How to Shard in MongoDB
If you’re working on a production application or are headed in that direction, you’ll need to start worrying about scalability. What happens if you create a social media site that starts going viral and instead of saving 100MB per day you’re now storing 100GB per day. One tool in your MongoDB tool belt will be sharding your database. You might be unfamiliar with the term but we’ll explain it in the next section as we get into what it is and how to do it.
What is Sharding?
Sharding is essentially breaking up your data into smaller pieces. Instead of 1 node containing 1TB,instead you could split that up into 10 nodes with 100GB each. Each of these nodes is a shard. Don’t confuse a shard with a replica. In the previous scenario where we split 1 node of 1TB into 10 shards of 100GB, each shard will have different data. Do you need to keep track of which shard each document exists on? No, we leave that hard work for MongoDB to manage.
An Example of Sharding with MongoDB
Now let’s jump into an example of sharding with MongoDB.
- You should have MongoDB installed
- It’s not required but it’s recommended that you have some previous command line experience with MongoDB primarily with how to start an instance.
- You should have access to the MongoDB command line ( Execute
Create directories for Shard Data, Logs, and Config
Our first step will be to create separate directories to store the data for each shard and separate file for each of their logs. We’ll do this from our
mkdir -p data/shard1/db data/shard2/db
Now let’s execute the tree command so you can see our current directory structure:
$ tree .
│ └── db
5 directories, 0 files
Now let’s create the log directory:
When sharding there is also a config server that stores environment metadata so we need to create a directory for it’s data:
mkdir -p data/config/db
Start the shard nodes
Now let’s start each of the two shards:
mongod --shardsvr --dbpath data/shard1/db --logpath logs/shard1.log --port 27000 --fork
mongod --shardsvr --dbpath data/shard2/db --logpath logs/shard2.log --port 27001 --fork
mongod --shardsvr --replSet repSetName --dbpath data/shard1/db --logpath logs/shard1.log --port 27000 --fork
mongod --shardsvr --replSet repSetName --dbpath data/shard2/db --logpath logs/shard2.log --port 27001 --fork
mongod –shardsvr –replSet
We use the
--shardsvr flag to specify if you are starting a shard server. We use the
--dbpath to specify the directory where we intend to store the data for each shard. We use the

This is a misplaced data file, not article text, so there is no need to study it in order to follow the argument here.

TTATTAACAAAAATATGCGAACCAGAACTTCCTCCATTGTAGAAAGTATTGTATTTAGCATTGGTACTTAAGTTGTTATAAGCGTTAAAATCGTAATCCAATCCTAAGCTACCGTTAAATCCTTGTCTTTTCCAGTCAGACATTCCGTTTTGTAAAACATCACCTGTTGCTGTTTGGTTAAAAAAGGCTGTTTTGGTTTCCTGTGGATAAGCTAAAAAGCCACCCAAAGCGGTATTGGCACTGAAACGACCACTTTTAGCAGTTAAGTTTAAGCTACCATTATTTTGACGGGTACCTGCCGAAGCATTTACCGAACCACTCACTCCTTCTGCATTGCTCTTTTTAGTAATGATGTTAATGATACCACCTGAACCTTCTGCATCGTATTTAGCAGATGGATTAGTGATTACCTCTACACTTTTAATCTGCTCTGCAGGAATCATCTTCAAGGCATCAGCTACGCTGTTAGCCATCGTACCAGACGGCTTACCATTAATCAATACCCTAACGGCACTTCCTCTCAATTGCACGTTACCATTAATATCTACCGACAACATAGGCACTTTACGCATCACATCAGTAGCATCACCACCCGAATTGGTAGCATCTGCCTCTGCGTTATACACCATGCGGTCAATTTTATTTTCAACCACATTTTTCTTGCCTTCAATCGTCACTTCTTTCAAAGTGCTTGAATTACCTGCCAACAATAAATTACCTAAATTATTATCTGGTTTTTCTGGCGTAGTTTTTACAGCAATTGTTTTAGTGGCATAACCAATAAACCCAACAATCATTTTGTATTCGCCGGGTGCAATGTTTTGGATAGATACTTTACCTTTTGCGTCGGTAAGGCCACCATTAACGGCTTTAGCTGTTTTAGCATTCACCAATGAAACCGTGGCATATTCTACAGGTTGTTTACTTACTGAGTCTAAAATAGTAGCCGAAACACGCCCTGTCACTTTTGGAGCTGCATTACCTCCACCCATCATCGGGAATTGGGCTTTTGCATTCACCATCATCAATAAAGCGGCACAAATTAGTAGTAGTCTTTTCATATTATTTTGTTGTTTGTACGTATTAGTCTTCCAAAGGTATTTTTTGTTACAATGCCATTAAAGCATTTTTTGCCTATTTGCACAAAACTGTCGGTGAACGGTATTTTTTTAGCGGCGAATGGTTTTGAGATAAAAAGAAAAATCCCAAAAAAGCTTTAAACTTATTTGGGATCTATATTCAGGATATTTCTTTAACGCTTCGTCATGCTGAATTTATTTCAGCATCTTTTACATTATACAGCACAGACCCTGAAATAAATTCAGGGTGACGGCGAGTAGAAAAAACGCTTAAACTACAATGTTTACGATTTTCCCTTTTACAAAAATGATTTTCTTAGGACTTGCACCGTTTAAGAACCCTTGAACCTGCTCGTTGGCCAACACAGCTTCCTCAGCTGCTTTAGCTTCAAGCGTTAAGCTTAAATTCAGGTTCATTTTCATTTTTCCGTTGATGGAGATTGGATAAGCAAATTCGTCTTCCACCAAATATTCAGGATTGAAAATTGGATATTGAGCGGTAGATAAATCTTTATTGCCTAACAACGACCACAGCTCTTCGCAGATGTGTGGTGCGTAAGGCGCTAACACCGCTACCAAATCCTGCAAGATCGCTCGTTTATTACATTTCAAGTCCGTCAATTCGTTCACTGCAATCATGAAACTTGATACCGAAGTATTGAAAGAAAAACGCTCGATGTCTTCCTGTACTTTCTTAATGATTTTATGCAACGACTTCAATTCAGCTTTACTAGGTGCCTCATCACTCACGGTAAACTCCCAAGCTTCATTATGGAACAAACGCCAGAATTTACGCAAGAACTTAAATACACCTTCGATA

--logpath to specify the log file for each shard. We specify fork so that we can start multiple servers from one shell. We specify the port the server should run on with the
Start the Config Server
Now let’s start the config server:
mongod --configsvr --dbpath data/config/db --logpath logs/config.log --port 25000 --fork
We need to use the
--configsvr to start a config server for a sharded cluster.
Start the mongos process
Now we start the
mongos process which essentially acts as a router to direct requests to the correct shard for the data. It talks to the config server to do this. This process is what allows us just make queries without knowing which shard the data resides on.
mongos --configdb repSetName/localhost:25000 --logpath logs/mongos.log --fork
Here we use the
--configdb to let the process know where to find the config server which we setup in the previous step on localhost port 25000. Again we use the
--logpath to specify the log file for this process.
Add Shards to mongos
Next we need to go into the Mongo shell using the
mongo command and at the prompt we add our two shards with these commands:
You should receive an
"ok" : 1 reply letting you know that you have setup the shards correctly.
In this article we showed you how to create shards in MongoDB. We learned about the servers you need to setup and how to do it. We learned about the mongos process and how it simplifies our life so we can query data without knowing which shard the data actually lives on. We hope this was a useful introduction to sharding for you. If you need help managing your database please don’t hesitate to reach out to us at Object Rocket.
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